Viral load dynamics and disease severity in patients infected with SARS-CoV-2 in Zhejiang province, China, January-March 2020: retrospective cohort study

Zheng Shufa, Fan Jian, Yu Fei, Feng Baihuan, Lou Bin, Zou Qianda et al.

Published: 21 April 2020


Objective To evaluate viral loads at different stages of disease progression in patients infected with the 2019 severe acute respiratory syndrome coronavirus 2 (SARS-CoV-2) during the first four months of the epidemic in Zhejiang province, China.

Setting A designated hospital for patients with covid-19 in Zhejiang province, China.

Participants 96 consecutively admitted patients with laboratory confirmed SARS-CoV-2 infection: 22 with mild disease and 74 with severe disease. Data were collected from 19 January 2020 to 20 March 2020.

Results 3497 respiratory, stool, serum, and urine samples were collected from patients after admission and evaluated for SARS-CoV-2 RNA viral load. Infection was confirmed in all patients by testing sputum and saliva samples. RNA was detected in the stool of 55 (59%) patients and in the serum of 39 (41%) patients. The urine sample from one patient was positive for SARS-CoV-2. The median duration of virus in stool (22 days, interquartile range 17-31 days) was significantly longer than in respiratory (18 days, 13-29 days; P=0.02) and serum samples (16 days, 11-21 days; P<0.001). The median duration of virus in the respiratory samples of patients with severe disease (21 days, 14-30 days) was significantly longer than in patients with mild disease (14 days, 10-21 days; P=0.04). In the mild group, the viral loads peaked in respiratory samples in the second week from disease onset, whereas viral load continued to be high during the third week in the severe group. Virus duration was longer in patients older than 60 years and in male patients.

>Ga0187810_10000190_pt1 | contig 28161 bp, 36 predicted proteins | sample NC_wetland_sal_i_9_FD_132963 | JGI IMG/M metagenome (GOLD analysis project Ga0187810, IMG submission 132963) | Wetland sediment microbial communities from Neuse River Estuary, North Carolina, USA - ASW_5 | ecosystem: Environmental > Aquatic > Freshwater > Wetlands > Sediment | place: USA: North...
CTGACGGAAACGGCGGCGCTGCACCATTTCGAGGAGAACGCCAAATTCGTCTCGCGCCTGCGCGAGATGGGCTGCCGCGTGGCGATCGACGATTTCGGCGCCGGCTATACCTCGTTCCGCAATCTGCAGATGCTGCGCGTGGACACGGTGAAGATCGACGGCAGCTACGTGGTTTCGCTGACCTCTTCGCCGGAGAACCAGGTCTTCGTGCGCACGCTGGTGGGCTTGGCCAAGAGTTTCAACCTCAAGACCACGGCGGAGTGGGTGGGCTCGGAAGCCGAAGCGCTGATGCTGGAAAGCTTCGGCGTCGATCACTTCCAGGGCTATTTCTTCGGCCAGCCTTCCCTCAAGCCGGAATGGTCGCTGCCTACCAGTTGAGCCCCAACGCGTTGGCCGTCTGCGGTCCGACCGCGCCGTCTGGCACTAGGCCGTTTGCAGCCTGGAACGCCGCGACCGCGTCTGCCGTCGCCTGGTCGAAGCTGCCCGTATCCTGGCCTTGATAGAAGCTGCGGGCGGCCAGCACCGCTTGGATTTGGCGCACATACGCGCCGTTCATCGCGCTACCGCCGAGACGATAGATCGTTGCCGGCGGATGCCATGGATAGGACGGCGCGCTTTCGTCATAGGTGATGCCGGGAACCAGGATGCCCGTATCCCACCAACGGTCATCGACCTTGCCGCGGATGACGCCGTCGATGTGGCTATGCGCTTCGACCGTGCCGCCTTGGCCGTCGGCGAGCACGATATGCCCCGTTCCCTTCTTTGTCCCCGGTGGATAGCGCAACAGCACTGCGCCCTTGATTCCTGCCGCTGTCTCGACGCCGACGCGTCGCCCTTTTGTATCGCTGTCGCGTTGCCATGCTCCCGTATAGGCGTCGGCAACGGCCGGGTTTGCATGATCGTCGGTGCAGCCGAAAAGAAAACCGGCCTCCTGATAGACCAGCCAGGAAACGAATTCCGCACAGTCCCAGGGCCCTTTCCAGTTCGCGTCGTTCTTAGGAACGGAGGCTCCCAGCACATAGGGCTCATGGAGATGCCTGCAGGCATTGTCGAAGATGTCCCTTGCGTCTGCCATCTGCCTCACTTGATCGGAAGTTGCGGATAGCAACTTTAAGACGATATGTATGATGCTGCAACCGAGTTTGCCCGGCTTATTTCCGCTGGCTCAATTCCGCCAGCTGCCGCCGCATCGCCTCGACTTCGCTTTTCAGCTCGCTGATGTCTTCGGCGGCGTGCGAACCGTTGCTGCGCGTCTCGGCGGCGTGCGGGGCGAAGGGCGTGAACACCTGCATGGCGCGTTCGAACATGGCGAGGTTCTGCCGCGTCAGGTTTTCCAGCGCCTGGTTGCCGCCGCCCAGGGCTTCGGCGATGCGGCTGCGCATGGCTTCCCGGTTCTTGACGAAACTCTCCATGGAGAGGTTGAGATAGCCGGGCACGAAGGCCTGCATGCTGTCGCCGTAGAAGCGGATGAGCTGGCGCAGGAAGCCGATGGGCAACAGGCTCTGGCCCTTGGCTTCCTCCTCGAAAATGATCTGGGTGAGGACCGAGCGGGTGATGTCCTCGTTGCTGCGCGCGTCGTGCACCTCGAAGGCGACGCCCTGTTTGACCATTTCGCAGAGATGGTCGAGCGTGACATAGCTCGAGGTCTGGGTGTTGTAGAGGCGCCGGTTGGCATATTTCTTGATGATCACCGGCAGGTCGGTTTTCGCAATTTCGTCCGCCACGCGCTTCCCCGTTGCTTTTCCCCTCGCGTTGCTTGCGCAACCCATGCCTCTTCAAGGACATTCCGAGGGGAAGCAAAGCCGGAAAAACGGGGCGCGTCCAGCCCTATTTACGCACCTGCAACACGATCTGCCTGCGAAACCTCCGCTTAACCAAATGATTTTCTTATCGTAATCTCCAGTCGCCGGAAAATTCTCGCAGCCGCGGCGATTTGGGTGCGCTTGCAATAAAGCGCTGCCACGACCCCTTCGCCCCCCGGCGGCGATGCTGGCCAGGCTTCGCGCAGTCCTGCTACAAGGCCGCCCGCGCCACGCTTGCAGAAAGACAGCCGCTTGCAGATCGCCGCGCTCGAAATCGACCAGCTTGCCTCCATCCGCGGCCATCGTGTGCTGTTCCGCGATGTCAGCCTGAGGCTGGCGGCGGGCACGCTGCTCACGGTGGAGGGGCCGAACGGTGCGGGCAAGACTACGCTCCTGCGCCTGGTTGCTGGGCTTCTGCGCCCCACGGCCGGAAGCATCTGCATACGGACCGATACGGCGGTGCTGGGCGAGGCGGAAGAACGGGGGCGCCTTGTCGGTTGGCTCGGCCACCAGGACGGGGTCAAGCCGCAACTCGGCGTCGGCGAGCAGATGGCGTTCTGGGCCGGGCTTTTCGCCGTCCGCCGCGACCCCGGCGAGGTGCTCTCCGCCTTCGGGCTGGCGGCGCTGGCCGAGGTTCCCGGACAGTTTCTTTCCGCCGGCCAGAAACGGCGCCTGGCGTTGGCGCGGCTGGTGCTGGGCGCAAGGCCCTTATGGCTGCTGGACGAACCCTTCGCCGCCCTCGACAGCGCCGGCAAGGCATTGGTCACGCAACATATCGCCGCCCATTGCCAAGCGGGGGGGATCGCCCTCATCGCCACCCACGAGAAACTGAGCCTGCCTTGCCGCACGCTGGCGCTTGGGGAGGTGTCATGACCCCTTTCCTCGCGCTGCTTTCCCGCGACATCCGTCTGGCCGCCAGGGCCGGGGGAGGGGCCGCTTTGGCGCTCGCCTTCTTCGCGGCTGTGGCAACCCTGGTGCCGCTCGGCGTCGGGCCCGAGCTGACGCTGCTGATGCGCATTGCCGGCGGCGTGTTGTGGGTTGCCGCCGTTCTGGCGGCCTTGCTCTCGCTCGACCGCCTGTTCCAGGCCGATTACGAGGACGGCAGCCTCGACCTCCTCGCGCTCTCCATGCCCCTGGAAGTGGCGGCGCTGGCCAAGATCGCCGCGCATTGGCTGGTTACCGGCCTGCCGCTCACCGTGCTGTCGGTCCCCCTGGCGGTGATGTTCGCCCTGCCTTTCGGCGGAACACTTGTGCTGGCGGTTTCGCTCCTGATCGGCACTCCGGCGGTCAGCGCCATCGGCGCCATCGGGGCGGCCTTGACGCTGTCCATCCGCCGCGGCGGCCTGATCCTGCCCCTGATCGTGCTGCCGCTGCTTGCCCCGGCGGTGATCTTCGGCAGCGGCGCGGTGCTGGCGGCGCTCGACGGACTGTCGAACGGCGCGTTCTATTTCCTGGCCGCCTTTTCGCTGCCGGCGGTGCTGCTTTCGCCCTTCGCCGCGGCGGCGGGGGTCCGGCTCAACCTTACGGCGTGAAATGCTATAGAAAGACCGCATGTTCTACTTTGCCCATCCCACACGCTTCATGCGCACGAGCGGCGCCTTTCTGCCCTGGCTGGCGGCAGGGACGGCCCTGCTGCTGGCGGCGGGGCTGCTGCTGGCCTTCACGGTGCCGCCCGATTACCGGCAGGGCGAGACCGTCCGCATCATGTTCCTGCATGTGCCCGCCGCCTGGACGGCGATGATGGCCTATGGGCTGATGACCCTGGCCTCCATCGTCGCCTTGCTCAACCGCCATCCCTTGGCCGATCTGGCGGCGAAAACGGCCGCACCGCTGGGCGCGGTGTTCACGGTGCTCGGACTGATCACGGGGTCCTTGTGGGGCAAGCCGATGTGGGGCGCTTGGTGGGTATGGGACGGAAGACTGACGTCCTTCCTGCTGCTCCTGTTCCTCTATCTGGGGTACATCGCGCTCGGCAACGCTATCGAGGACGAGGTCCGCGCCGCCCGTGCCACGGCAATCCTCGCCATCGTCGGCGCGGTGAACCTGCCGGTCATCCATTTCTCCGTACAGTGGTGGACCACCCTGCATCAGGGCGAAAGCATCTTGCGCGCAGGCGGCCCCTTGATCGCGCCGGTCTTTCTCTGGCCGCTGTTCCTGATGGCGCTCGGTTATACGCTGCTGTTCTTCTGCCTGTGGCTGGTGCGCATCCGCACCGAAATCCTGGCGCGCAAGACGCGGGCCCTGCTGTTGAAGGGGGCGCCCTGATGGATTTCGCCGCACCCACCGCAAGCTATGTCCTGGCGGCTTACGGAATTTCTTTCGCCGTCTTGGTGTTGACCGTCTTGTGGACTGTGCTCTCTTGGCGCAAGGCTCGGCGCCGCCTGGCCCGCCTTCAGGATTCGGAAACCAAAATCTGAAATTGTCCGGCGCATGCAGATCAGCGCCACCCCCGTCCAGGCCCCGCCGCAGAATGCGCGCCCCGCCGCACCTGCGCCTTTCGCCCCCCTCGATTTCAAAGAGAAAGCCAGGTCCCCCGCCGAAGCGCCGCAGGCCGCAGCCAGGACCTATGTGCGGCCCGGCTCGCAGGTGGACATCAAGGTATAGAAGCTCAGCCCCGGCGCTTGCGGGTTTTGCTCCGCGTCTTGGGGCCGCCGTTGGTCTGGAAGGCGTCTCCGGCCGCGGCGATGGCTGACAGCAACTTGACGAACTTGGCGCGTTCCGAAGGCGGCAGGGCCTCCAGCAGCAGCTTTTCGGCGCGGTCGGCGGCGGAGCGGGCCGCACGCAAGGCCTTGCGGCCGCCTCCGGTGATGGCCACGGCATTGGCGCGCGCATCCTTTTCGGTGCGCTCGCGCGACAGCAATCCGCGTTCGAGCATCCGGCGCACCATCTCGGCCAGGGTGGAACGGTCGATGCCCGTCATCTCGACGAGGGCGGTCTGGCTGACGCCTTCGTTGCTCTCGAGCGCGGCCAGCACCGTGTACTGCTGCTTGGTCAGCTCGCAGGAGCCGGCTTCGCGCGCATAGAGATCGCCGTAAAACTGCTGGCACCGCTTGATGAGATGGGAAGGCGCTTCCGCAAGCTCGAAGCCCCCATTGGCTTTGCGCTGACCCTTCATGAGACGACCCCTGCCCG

Conclusion The duration of SARS-CoV-2 is significantly longer in stool samples than in respiratory and serum samples, highlighting the need to strengthen the management of stool samples in the prevention and control of the epidemic, and the virus persists longer with higher load and peaks later in the respiratory tissue of patients with severe disease.